Duke commissions newly converted Sutton gas-fired power plant

Source:Duke Energy

Duke Energy Progress begins commercial operation at the newly converted L.V. Sutton combined cycle natural gas plant in Wilmington, N.C.

Duke Energy Progress (NYSE: DUK)  has commenced commerical operation at the new 625-megawatt (MW) L.V. Sutton combined-cycle natural gas power plant, serving North Carolina and South Carolina customers.

The approximately $600-million plant replaces the existing three-unit, 575 MW coal-fired power plant that the company recently retired after 59 years of service.

It represents a significant milestone in the company’s ongoing commitment to generate electricity in cleaner, more efficient ways.

The new plant uses state-of-the-art technology and air quality controls that result in significantly lower emissions than those of the coal plant it replaces. The following figures are compared to coal plant operations in 2007:

  • Sulfur dioxide will be reduced by 99 percent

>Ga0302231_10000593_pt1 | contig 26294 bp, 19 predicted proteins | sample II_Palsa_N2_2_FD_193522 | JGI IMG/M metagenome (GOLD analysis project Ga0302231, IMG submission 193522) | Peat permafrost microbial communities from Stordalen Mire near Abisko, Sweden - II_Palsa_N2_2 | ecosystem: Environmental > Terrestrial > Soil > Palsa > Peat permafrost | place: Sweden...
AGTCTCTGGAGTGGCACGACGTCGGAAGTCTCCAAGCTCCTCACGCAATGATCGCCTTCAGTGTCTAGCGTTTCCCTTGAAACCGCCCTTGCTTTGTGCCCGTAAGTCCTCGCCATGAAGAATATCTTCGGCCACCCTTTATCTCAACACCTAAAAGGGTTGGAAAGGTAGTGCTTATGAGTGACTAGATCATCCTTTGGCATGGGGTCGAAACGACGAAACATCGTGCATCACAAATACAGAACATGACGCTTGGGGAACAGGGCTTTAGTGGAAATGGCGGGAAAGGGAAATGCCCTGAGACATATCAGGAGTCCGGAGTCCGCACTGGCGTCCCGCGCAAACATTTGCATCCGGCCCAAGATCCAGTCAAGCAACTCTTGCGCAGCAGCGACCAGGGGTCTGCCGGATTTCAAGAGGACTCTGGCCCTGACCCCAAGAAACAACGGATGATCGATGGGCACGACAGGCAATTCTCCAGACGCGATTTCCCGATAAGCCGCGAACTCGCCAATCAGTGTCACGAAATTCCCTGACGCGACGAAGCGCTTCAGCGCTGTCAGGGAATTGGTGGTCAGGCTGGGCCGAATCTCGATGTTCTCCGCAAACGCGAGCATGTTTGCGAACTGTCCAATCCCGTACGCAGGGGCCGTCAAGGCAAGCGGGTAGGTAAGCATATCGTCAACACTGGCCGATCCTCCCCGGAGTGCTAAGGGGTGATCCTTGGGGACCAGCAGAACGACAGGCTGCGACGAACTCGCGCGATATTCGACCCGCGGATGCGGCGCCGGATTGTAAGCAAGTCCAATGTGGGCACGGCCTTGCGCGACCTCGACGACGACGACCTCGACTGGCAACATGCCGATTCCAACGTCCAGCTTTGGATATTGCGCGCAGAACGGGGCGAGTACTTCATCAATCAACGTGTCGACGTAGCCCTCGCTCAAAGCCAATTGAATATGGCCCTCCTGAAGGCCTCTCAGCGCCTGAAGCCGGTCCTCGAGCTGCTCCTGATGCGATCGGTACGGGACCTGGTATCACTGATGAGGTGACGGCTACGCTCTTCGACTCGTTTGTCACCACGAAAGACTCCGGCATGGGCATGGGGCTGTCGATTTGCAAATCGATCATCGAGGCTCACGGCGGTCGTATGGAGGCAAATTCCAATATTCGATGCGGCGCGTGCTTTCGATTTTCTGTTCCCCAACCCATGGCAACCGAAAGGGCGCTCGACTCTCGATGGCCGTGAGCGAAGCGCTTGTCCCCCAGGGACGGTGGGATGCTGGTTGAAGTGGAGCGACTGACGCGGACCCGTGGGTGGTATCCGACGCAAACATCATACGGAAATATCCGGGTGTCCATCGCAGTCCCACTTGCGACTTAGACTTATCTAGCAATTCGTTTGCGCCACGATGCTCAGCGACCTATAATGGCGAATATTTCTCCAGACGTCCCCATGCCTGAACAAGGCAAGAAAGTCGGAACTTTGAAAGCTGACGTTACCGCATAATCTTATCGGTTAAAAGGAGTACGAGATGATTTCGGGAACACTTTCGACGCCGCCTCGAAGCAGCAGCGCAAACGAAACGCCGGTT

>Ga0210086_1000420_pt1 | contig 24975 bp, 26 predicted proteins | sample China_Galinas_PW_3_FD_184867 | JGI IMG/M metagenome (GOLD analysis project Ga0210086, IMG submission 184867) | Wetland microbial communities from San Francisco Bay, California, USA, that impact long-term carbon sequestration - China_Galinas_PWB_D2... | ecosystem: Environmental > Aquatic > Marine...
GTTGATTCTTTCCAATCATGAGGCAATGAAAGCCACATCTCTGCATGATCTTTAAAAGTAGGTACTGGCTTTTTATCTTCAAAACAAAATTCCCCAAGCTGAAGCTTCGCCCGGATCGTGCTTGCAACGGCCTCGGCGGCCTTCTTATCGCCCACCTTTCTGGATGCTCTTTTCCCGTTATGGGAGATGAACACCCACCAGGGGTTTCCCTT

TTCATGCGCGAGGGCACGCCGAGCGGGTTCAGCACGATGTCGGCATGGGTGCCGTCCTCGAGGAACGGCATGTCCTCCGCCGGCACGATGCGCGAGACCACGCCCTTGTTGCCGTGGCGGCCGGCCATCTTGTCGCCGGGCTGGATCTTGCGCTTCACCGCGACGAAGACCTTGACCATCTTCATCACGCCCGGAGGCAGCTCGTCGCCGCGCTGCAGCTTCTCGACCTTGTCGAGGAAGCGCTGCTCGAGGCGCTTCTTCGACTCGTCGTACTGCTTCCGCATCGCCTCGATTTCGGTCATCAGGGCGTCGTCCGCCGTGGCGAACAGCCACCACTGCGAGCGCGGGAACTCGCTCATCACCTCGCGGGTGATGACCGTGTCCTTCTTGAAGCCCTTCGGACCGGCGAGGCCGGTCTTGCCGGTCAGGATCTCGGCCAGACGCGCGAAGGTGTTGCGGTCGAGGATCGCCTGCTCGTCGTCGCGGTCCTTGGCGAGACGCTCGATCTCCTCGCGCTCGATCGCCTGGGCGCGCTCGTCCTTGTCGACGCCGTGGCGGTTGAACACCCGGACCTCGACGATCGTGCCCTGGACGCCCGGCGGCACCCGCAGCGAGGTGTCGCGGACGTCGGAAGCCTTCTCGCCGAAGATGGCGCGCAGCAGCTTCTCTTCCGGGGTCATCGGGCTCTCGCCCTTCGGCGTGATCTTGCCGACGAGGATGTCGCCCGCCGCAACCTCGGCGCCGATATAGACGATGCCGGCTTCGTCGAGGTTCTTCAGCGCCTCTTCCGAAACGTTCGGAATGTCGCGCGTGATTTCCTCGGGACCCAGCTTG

• Nitrogen oxides will be reduced by 97 percent
  • Carbon dioxide will be reduced by 41 percent

“We continue to transform our power plant fleet while maintaining our focus on generating electricity that is both reliable and affordable,” said Allen Clare, Duke Energy Progress’ Sutton plant manager. “Our new natural gas plant is another stride forward in meeting customer needs using highly efficient, increasingly clean energy sources.”

Duke Energy has invested $9 billion in the last 10 years to build several advanced natural gas and coal plants in North Carolina and Indiana.

The new plants will allow the company to retire nearly 6,800 MW of older coal and large oil-fired units.

Nearly 6,300 MW of the capacity Duke Energy will retire is coal, which represents 25 percent of its coal fleet. By the end of 2013, Duke Energy will have retired more than 3,800 MW of that 6,300 MW, including the Sutton coal plant.

Sutton’s first coal unit began operating in 1954; two additional units were added in 1955 and 1972, respectively.

Duke Energy soon will begin a multiyear decommissioning process that will result in safely deconstructing the coal units and effectively closing the site’s coal ash basins to protect groundwater.

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